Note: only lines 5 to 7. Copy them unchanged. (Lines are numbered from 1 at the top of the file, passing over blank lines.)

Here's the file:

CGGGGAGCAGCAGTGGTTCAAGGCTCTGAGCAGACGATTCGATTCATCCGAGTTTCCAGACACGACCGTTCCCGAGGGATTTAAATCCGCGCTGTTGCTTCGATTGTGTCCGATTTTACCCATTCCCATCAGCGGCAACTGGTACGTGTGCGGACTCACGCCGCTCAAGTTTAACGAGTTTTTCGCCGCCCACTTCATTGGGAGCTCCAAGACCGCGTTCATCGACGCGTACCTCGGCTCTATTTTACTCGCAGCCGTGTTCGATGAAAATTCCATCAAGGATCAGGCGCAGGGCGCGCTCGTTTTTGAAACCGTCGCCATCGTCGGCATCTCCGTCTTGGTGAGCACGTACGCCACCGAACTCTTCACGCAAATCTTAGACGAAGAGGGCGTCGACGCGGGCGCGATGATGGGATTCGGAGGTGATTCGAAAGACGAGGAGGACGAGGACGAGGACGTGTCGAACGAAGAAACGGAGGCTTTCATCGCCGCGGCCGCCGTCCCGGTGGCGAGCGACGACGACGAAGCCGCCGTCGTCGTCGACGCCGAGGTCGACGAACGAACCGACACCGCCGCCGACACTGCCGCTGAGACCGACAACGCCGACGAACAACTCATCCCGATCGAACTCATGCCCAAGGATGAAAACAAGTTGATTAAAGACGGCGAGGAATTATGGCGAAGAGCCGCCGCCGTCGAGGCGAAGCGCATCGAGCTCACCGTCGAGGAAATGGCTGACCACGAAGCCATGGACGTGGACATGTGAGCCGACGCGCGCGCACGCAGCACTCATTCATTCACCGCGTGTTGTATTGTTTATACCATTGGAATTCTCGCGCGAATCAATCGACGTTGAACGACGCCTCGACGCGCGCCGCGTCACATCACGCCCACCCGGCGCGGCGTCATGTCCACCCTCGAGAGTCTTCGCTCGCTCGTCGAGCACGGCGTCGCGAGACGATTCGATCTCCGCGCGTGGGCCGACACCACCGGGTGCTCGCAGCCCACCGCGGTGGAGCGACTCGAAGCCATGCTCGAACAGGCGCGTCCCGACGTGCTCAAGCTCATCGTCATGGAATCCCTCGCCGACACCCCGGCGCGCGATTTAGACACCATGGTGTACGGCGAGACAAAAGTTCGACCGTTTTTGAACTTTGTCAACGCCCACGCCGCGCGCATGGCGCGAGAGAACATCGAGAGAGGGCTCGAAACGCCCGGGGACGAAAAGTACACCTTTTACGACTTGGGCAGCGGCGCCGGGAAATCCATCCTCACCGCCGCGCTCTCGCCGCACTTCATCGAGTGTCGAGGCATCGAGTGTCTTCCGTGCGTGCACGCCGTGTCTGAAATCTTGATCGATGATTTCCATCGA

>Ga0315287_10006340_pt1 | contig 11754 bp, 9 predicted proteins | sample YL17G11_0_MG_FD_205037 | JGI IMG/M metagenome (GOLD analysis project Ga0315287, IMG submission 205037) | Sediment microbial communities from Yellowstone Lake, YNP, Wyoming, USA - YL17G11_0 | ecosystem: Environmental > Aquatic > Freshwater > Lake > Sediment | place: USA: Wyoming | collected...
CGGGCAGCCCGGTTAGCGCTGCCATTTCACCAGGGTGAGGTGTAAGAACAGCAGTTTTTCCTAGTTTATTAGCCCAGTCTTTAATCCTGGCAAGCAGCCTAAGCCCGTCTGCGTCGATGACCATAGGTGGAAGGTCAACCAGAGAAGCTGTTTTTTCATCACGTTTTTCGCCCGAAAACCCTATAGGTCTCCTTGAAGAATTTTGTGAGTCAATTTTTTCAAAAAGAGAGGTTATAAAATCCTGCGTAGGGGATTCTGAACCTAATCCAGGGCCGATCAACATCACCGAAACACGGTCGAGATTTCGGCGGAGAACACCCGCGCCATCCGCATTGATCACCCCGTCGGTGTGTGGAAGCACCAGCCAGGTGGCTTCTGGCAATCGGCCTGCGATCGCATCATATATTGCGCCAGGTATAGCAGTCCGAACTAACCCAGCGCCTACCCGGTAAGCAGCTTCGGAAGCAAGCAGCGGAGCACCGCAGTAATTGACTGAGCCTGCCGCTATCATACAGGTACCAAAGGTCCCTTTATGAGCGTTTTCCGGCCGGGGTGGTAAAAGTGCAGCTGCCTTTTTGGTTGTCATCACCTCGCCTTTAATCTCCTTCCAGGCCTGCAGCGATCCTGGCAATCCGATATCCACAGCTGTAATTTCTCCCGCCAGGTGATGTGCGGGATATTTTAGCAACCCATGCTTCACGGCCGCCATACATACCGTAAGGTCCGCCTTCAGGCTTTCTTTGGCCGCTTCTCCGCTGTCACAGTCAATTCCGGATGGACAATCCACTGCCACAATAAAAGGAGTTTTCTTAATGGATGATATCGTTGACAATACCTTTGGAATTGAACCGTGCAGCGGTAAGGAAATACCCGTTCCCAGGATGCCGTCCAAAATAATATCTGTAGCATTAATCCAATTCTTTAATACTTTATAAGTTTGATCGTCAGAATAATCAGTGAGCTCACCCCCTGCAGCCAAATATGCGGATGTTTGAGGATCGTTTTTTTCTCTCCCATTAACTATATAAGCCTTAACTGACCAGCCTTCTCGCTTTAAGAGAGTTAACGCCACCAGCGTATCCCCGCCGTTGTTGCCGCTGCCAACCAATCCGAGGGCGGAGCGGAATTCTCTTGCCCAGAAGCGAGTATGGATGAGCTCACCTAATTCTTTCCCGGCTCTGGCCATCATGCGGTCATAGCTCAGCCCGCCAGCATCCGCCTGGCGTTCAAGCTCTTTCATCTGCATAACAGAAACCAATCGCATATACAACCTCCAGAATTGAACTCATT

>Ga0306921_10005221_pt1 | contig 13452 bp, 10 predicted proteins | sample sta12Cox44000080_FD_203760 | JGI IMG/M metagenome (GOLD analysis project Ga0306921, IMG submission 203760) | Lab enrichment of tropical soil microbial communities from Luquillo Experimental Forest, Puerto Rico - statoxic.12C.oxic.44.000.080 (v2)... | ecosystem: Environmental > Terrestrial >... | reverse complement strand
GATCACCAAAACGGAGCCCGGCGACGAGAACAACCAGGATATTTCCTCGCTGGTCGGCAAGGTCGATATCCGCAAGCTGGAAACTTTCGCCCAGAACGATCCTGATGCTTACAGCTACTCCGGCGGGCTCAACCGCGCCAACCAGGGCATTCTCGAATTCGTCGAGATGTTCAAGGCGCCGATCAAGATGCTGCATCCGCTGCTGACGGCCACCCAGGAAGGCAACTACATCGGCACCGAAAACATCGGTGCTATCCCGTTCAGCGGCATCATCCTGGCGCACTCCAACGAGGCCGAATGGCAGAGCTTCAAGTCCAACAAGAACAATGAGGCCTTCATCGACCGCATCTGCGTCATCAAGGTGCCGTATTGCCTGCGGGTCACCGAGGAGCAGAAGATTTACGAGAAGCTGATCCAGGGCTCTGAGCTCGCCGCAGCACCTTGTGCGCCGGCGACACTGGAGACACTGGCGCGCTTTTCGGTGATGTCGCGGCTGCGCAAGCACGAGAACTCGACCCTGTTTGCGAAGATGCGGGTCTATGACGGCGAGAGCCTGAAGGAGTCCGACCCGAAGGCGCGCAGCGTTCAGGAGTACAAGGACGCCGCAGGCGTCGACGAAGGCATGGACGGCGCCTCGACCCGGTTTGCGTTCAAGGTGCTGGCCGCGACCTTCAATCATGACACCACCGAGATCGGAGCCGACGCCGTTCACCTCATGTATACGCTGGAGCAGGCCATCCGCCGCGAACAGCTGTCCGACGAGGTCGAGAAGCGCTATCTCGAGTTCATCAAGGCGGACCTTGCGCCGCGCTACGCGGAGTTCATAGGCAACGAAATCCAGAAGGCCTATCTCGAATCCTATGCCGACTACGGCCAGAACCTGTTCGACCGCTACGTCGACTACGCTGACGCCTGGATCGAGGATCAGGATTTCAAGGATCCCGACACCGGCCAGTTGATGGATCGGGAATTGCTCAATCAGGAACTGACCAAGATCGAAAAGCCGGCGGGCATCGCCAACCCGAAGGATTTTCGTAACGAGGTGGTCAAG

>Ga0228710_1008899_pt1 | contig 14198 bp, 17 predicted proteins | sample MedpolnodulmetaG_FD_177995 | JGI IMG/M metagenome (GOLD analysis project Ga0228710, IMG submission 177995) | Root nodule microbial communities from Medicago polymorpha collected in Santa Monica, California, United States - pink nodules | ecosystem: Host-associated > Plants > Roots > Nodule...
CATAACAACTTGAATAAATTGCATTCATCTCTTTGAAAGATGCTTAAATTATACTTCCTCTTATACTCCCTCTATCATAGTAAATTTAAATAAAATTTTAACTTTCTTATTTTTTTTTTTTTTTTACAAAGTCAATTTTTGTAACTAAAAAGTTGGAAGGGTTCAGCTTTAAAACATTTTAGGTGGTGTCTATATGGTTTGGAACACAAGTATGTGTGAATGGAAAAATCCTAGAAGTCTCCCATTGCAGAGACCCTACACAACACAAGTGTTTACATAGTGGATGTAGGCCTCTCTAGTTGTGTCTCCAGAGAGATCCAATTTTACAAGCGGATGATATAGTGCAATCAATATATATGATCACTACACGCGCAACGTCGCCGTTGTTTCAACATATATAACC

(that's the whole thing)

GATCACCAAAACGGAGCCCGGCGACGAGAACAACCAGGATATTTCCTCGCTGGTCGGCAAGGTCGATATCCGCAAGCTGGAAACTTTCGCCCAGAACGATCCTGATGCTTACAGCTACTCCGGCGGGCTCAACCGCGCCAACCAGGGCATTCTCGAATTCGTCGAGATGTTCAAGGCGCCGATCAAGATGCTGCATCCGCTGCTGACGGCCACCCAGGAAGGCAACTACATCGGCACCGAAAACATCGGTGCTATCCCGTTCAGCGGCATCATCCTGGCGCACTCCAACGAGGCCGAATGGCAGAGCTTCAAGTCCAACAAGAACAATGAGGCCTTCATCGACCGCATCTGCGTCATCAAGGTGCCGTATTGCCTGCGGGTCACCGAGGAGCAGAAGATTTACGAGAAGCTGATCCAGGGCTCTGAGCTCGCCGCAGCACCTTGTGCGCCGGCGACACTGGAGACACTGGCGCGCTTTTCGGTGATGTCGCGGCTGCGCAAGCACGAGAACTCGACCCTGTTTGCGAAGATGCGGGTCTATGACGGCGAGAGCCTGAAGGAGTCCGACCCGAAGGCGCGCAGCGTTCAGGAGTACAAGGACGCCGCAGGCGTCGACGAAGGCATGGACGGCGCCTCGACCCGGTTTGCGTTCAAGGTGCTGGCCGCGACCTTCAATCATGACACCACCGAGATCGGAGCCGACGCCGTTCACCTCATGTATACGCTGGAGCAGGCCATCCGCCGCGAACAGCTGTCCGACGAGGTCGAGAAGCGCTATCTCGAGTTCATCAAGGCGGACCTTGCGCCGCGCTACGCGGAGTTCATAGGCAACGAAATCCAGAAGGCCTATCTCGAATCCTATGCCGACTACGGCCAGAACCTGTTCGACCGCTACGTCGACTACGCTGACGCCTGGATCGAGGATCAGGATTTCAAGGATCCCGACACCGGCCAGTTGATGGATCGGGAATTGCTCAATCAGGAACTGACCAAGATCGAAAAGCCGGCGGGCATCGCCAACCCGAAGGATTTTCGTAACGAGGTGGTCAAG

>Ga0228710_1008899_pt1 | contig 14198 bp, 17 predicted proteins | sample MedpolnodulmetaG_FD_177995 | JGI IMG/M metagenome (GOLD analysis project Ga0228710, IMG submission 177995) | Root nodule microbial communities from Medicago polymorpha collected in Santa Monica, California, United States - pink nodules | ecosystem: Host-associated > Plants > Roots > Nodule...
CATAACAACTTGAATAAATTGCATTCATCTCTTTGAAAGATGCTTAAATTATACTTCCTCTTATACTCCCTCTATCATAGTAAATTTAAATAAAATTTTAACTTTCTTATTTTTTTTTTTTTTTTACAAAGTCAATTTTTGTAACTAAAAAGTTGGAAGGGTTCAGCTTTAAAACATTTTAGGTGGTGTCTATATGGTTTGGAACACAAGTATGTGTGAATGGAAAAATCCTAGAAGTCTCCCATTGCAGAGACCCTACACAACACAAGTGTTTACATAGTGGATGTAGGCCTCTCTAGTTGTGTCTCCAGAGAGATCCAATTTTACAAGCGGATGATATAGTGCAATCAATATATATGATCACTACACGCGCAACGTCGCCGTTGTTTCAACATATATAACC